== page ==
And so, I would say to our birther friend, when you espouse your ideology, as benign as your intent may be, you are still building your house on a foundation running rife with racist assumptions and built on destructive and deeply misguided antecedents.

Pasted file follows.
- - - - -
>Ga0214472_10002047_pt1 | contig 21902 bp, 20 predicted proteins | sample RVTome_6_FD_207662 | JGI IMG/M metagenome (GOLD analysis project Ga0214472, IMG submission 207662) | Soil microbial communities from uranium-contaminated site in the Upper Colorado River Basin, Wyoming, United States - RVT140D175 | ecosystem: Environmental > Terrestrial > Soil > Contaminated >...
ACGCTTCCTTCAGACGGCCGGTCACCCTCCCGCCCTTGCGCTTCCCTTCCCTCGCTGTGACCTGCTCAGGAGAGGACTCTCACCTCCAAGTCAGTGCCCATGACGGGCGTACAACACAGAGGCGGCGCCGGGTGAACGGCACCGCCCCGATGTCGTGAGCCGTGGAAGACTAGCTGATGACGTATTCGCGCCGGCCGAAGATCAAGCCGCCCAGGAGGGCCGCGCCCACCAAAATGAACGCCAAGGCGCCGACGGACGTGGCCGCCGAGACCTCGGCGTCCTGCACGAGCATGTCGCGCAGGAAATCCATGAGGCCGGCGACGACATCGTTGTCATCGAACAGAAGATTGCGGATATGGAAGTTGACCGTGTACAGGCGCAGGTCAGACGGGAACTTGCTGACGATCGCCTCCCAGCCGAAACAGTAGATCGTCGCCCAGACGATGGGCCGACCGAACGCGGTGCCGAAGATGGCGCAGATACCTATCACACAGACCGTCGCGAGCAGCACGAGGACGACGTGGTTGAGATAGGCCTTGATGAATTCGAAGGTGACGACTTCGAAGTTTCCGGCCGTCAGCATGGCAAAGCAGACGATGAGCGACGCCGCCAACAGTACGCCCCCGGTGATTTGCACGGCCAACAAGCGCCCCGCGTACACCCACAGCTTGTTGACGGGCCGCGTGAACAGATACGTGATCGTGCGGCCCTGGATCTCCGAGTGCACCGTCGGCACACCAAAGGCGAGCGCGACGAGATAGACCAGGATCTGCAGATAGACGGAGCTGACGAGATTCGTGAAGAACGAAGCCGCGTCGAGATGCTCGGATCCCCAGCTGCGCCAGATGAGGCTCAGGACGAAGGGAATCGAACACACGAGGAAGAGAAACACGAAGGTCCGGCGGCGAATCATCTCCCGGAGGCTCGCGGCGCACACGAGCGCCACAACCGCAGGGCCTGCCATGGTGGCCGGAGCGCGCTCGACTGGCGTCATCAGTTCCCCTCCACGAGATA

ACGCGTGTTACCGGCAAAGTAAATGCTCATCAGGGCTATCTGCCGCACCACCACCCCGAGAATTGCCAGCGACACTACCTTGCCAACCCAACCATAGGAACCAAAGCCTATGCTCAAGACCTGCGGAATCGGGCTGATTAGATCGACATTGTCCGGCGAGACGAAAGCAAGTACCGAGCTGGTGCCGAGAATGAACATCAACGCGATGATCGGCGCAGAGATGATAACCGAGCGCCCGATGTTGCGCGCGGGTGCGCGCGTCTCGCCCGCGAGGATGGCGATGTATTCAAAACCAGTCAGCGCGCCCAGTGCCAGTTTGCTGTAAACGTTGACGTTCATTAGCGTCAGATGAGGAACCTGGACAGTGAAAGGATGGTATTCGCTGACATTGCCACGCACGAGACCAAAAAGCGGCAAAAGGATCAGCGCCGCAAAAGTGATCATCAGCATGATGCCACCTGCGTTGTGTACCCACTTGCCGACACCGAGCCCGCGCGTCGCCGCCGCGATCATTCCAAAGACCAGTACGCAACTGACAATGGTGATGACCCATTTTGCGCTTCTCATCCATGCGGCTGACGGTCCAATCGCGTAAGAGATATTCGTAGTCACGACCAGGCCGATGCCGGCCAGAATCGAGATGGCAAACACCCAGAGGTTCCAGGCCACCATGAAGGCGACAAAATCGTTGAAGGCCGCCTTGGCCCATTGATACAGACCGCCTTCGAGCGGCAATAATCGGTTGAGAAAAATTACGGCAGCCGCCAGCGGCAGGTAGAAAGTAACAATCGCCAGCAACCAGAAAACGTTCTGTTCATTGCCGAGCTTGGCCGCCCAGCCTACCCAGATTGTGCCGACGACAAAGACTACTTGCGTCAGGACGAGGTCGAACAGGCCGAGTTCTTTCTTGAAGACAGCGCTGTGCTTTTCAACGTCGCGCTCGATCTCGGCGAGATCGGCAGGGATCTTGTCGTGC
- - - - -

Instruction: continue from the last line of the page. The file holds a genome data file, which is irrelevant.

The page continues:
So how do we make sense of this? I’ve spoken before about how privilege can operate like goggles or like a one-way mirror – the relevant thread linking those two similes is that our own experiences (or lack thereof) can give us selective vision when it comes to fully understanding the perspective of others by robbing us of crucially-important information. Our hypothetical liberal birther (assuming ze’s white – if ze’s black that opens up a whole other discussion) likely does not have to deal with the myriad of subvocalized racial aggressions that partially define what it is to live in our “post-racial” society. As a result, ze might lack the kind of acute awareness of racial code-words that allows, for example, me to immediately connect the dots between “I doubt the authenticity of the President’s birth certificate” and “black people aren’t full citizens”. This isn’t because I am a paranoid conspiracy theorist leftie lunatic who sees racism everywhere – it is because I know what this argument looks like in 4 or 5 other forms.